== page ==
Unity Books is thrilled to learn that Still on Fire: Field Notes from a Queer Mystic by Jan Phillips has been named a silver winner of a 2022 Nautilus Book Award. Recognized in the area of personal growth and self-help, the book was named a silver winner in the self-published and small press category. The Nautilus Book Awards are dedicated to recognizing better books for a better world, including those that promote conscious living, high-level wellness, spiritual growth, and positive social change.
Phillips, a devoted Catholic who wanted nothing more than to be a nun, joyously entered the convent at the age of 18 but was dismissed two years later for being gay. Still on Fire is the story of her life—told with humor and compassion, and including her own poetry, songs, and photos along the way. It is a memoir of religious wounding and spiritual healing, of judgment and forgiveness, and of social activism in our world.
“It’s about going from being a seeker to becoming a finder,” Phillips said.
After leaving the church, Phillips traveled the globe on a one-woman peace pilgrimage, raised the consciousness of women, and faced her privilege on a trip to India. To this day, the author, artist, and activist continues working to evoke nondualistic original thinking, to help others access their wisdom and activate their creative energy, and to dismantle structural racism. Since she cofounded the Livingkindness Foundation in 2011, it has supported schoolchildren in Nigeria and promoted art and activism in marginalized communities. Still on Fire was published by Unity Books in 2021.
“Still on Fire is a moving memoir and a true inspiration for readers. We’re delighted that it has gotten the recognition it deserves with this Nautilus Award,” said Rev. Ellen Debenport, vice president of publishing for Unity World Headquarters.
Still on Fire: Field Notes from a Queer Mystic is available for purchase online at unity.org/stillonfire.
About the Author
Jan Phillips facilitates workshops throughout the U.S. and Canada, using her music, videos, and poetry to keep the heart and brain connected. She has been a writer and photographer since the mid-1970s, and her work has been published in The New York Times, People, The Christian Science Monitor, Ms. magazine, Parade magazine, Utne Reader, The Sun magazine, and National Catholic Reporter.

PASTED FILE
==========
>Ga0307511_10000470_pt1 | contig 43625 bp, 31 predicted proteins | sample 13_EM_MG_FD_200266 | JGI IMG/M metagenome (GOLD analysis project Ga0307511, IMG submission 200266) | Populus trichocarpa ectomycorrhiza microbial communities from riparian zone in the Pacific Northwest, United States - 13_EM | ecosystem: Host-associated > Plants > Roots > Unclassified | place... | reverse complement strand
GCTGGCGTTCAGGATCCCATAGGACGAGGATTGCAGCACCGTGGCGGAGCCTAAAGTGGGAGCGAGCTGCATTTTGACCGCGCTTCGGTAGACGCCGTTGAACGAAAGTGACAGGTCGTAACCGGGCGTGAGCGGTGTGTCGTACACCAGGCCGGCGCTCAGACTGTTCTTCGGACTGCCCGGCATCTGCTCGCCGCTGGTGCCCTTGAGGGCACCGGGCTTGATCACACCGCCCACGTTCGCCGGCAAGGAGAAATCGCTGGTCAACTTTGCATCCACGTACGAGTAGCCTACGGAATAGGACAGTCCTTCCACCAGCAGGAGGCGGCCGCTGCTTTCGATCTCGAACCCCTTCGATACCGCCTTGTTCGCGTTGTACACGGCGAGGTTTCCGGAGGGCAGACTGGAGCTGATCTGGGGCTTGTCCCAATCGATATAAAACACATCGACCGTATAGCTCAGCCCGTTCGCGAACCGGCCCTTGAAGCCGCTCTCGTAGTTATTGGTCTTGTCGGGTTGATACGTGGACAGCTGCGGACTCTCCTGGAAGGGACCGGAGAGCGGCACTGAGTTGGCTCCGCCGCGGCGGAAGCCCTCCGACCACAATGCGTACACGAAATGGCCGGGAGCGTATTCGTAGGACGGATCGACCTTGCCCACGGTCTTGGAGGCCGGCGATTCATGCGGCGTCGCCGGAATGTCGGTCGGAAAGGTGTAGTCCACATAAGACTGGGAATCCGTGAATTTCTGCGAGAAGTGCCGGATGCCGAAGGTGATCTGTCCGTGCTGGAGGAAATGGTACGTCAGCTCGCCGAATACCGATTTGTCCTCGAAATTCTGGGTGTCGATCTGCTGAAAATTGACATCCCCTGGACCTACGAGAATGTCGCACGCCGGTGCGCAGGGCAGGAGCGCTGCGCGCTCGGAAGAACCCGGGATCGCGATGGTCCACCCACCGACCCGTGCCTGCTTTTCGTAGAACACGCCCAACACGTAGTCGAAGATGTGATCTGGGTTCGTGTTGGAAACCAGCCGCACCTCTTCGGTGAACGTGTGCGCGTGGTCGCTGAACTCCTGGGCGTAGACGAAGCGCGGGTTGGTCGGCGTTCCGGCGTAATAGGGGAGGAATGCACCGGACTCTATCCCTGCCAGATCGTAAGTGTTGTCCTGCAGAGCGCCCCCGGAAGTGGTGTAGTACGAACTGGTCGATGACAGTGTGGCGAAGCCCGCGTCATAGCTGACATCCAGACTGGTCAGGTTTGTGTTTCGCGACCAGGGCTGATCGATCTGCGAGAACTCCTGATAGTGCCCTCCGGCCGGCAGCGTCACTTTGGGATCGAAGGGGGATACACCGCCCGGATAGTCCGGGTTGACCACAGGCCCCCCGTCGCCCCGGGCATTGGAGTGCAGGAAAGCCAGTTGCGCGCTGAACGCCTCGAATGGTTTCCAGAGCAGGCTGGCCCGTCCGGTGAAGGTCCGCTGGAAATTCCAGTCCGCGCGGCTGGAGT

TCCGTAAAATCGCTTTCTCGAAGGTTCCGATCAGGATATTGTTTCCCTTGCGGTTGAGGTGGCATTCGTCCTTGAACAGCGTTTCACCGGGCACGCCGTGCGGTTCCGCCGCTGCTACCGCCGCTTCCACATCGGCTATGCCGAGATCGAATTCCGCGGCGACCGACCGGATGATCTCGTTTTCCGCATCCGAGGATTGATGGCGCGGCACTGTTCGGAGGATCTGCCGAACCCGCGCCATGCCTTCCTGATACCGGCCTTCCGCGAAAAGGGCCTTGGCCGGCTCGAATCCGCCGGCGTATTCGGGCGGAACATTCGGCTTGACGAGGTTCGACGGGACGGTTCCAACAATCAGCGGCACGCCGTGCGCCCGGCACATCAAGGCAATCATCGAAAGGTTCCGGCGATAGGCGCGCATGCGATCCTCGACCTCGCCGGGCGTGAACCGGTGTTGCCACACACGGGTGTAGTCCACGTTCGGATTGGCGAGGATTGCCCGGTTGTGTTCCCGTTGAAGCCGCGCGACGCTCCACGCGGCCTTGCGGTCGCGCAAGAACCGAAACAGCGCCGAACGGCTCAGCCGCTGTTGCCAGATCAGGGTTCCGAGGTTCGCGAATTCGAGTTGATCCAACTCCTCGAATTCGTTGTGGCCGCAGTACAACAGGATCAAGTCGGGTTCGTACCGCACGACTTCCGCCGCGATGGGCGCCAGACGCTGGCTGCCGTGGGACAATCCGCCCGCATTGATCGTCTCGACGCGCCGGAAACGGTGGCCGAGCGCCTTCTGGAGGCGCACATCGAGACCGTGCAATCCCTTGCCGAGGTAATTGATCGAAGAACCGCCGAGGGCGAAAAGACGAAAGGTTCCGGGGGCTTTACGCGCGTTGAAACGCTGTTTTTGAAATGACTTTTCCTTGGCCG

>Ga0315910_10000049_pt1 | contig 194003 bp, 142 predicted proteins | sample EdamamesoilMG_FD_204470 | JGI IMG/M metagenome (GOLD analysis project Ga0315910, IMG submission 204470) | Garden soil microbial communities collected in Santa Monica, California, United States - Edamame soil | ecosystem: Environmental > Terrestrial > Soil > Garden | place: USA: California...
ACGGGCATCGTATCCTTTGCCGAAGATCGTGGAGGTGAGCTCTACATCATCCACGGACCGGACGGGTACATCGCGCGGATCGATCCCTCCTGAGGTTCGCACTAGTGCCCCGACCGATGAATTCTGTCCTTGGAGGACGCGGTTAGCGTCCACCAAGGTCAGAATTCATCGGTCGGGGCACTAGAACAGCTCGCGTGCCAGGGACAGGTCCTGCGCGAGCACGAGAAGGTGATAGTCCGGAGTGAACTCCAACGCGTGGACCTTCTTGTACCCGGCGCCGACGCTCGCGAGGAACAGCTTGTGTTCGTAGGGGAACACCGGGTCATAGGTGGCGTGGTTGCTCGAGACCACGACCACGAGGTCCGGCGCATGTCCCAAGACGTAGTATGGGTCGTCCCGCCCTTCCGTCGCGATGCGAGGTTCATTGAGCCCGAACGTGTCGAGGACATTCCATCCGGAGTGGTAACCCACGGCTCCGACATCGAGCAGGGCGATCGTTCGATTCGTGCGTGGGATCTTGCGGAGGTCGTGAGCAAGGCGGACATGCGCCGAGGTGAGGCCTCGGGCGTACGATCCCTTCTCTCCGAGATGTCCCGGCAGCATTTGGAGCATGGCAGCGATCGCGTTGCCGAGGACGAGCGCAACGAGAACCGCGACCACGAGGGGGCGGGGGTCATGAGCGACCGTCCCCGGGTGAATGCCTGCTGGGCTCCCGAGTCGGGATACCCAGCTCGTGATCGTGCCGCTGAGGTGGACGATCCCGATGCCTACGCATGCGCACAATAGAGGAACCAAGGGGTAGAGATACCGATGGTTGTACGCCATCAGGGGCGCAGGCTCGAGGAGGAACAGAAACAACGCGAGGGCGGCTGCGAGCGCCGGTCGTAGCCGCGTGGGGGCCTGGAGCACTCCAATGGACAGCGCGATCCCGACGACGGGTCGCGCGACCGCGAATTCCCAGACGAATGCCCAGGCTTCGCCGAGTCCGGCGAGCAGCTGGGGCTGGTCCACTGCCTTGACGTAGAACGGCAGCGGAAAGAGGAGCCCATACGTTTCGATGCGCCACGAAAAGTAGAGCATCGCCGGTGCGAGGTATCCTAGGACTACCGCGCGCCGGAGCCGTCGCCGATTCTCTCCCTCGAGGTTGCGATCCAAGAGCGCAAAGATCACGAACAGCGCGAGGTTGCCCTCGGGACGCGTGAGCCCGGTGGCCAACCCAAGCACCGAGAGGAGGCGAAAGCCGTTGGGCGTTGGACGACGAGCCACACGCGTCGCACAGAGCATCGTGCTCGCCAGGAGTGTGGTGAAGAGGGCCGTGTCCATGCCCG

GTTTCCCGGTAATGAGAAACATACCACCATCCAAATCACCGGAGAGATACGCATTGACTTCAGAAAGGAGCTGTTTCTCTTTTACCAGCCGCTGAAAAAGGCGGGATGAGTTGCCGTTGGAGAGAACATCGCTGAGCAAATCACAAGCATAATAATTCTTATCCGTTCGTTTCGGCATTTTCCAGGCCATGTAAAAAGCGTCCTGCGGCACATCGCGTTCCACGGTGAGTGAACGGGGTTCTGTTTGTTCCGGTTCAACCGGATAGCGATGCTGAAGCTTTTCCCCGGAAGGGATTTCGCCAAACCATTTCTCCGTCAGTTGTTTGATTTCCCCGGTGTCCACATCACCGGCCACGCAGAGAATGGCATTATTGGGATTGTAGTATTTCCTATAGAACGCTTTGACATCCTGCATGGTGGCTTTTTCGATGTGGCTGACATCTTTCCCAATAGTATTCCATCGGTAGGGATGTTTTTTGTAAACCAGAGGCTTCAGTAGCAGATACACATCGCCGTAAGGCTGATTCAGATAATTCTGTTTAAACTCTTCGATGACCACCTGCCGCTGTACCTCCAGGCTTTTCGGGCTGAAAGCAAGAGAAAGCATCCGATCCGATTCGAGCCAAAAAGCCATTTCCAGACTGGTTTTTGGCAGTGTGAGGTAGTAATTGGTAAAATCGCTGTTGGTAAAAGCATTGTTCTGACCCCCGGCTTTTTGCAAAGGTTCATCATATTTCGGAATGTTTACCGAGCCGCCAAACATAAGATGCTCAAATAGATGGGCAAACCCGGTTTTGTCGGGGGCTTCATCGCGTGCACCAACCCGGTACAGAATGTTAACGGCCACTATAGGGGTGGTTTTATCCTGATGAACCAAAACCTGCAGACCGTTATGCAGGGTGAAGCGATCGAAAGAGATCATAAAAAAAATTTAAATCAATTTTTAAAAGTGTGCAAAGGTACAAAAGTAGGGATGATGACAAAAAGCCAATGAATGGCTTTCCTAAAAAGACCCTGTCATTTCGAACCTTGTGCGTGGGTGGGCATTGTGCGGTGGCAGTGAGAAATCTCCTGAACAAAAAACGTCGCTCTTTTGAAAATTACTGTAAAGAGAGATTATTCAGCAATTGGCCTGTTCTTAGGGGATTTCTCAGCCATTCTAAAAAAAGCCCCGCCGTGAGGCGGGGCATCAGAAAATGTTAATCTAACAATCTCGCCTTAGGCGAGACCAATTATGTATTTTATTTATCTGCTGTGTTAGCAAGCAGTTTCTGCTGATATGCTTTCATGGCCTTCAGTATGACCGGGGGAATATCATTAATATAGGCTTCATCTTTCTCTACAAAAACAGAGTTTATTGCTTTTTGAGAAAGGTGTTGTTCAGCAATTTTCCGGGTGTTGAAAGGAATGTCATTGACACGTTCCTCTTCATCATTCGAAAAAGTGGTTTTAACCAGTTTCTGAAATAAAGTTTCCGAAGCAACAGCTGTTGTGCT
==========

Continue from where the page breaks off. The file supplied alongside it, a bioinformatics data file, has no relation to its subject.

Phillips is the author of 10 other books, including No Ordinary Time and There Are Burning Bushes Everywhere.
Still on Fire is a moving memoir and a true inspiration for readers. We’re delighted that it has gotten the recognition it deserves.
Why I’m Grateful to Be Gay, an Excerpt from Still on Fire
My self-system was under attack from every direction—church, society, peers, parents. I did know it wasn’t safe to be [gay], but luckily, I can say now and I do, frequently in my prayers, that I’m grateful for being gay, and for more reasons than one.
Had I not been born gay, predisposed to being an outcast, I could not have felt its burden, would not have felt the empathy for others enduring similar kinds of judgment that I now feel in the company of those who are discriminated against.
Had I not been born gay, I would not have developed skills in transcending self-hatred or hatred from others. I would not have had to work on loving myself, enter the dark forest of despair, feel my way into a self-love that is extravagant, overflowing, that can be felt by others.
Had I not been born gay, I would not have learned to advocate for change, speak out for justice. I might not have become a social activist, might not understand the workings of other ideologies besides homophobia—racism, sexism, capitalism, patriarchy—and see how they rely on each other for their own self-preservation.
I might never have learned to think originally if it hadn’t been a requirement of my own survival to banish ideas of anyone’s infallibility, any church’s authority over my life, so I could proclaim my own sanctity on my own terms.
Had I not been born gay, I might have missed the signs to the path of the heart, following the masses unwittingly into consumerism and consumption; had I not been at the deathbeds of brothers with AIDS, witnessed the violence against gays in more countries than my own, watched the transition process in a cousin’s transgender partner, been sent home from the convent because of my queerness, then my heart would not have broken in half, would not have opened itself to Love Supreme, would not have been tenderized by life’s bitter pounding.
I would not have understood disempowered, debilitated, dismissed in the ways that I do, through the pores of my flesh, the chambers of my heart, the elegant cells of my cerebral cortex. Life wouldn’t have washed over me like a tsunami, and I might not know the feeling for the word survivor as I know it now.
Read “We Are the Help,” another excerpt from Still on Fire.